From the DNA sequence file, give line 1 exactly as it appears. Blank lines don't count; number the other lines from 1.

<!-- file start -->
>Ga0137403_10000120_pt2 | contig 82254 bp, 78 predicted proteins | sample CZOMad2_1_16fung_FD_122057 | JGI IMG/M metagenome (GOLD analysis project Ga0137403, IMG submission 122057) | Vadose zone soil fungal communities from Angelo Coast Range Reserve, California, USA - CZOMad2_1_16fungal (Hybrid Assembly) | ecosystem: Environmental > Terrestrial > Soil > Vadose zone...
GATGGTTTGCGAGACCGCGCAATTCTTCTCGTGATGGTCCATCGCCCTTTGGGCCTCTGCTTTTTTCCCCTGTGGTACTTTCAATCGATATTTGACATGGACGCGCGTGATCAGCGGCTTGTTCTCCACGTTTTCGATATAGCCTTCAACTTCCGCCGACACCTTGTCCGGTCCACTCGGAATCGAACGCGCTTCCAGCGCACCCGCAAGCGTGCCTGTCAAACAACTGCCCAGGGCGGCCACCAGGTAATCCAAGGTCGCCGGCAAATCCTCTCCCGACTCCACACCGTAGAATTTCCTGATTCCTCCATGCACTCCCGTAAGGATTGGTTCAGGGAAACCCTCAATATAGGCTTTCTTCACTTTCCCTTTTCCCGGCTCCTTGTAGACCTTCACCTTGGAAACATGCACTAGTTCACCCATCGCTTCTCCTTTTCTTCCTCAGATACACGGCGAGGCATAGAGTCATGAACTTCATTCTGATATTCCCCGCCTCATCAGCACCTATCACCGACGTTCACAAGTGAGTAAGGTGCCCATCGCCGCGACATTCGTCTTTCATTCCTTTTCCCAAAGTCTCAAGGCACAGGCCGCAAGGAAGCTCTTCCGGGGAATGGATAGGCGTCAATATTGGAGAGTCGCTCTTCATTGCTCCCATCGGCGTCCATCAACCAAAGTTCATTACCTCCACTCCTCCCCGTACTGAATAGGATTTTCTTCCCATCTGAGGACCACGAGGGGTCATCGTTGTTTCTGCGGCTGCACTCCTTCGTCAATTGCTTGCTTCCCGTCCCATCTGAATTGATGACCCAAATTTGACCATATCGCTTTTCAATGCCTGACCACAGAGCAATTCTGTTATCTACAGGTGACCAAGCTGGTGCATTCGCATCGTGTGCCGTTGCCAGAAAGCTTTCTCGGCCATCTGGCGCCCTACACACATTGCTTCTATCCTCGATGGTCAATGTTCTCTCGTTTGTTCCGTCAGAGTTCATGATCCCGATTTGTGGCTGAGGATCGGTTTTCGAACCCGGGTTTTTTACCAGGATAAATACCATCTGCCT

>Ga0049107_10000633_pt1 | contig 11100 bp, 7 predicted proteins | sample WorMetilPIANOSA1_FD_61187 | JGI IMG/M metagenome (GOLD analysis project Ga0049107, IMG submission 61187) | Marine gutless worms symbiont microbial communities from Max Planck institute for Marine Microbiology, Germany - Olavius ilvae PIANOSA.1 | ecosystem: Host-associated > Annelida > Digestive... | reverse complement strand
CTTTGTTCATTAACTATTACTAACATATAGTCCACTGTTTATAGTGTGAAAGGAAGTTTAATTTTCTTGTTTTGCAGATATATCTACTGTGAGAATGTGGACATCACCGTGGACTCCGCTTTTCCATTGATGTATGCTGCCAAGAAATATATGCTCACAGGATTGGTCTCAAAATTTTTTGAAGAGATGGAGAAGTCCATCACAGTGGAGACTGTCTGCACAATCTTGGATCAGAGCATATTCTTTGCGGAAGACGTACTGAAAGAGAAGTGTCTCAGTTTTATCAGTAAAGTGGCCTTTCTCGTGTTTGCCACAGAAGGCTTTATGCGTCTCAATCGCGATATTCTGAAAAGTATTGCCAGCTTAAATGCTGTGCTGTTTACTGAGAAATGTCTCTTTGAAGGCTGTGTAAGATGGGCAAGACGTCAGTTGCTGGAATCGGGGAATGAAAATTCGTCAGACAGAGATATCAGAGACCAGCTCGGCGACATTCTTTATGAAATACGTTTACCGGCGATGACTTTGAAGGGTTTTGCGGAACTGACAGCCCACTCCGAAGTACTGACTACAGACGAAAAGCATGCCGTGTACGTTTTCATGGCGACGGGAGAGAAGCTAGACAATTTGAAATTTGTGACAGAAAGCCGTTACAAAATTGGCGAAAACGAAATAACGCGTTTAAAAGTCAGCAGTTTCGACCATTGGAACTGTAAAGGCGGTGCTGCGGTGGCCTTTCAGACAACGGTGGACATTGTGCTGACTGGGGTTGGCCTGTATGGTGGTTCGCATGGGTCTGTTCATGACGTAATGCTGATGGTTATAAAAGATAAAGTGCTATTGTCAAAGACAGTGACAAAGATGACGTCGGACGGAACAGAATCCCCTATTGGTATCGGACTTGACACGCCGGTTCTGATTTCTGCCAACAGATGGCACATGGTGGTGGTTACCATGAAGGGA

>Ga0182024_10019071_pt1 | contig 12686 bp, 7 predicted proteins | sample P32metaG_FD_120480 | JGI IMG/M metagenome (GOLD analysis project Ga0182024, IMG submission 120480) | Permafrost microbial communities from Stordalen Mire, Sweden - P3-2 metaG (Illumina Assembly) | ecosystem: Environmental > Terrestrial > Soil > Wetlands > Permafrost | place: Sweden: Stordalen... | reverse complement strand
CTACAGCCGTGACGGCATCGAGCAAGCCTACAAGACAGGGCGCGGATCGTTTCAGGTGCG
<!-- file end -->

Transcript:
>Ga0137403_10000120_pt2 | contig 82254 bp, 78 predicted proteins | sample CZOMad2_1_16fung_FD_122057 | JGI IMG/M metagenome (GOLD analysis project Ga0137403, IMG submission 122057) | Vadose zone soil fungal communities from Angelo Coast Range Reserve, California, USA - CZOMad2_1_16fungal (Hybrid Assembly) | ecosystem: Environmental > Terrestrial > Soil > Vadose zone...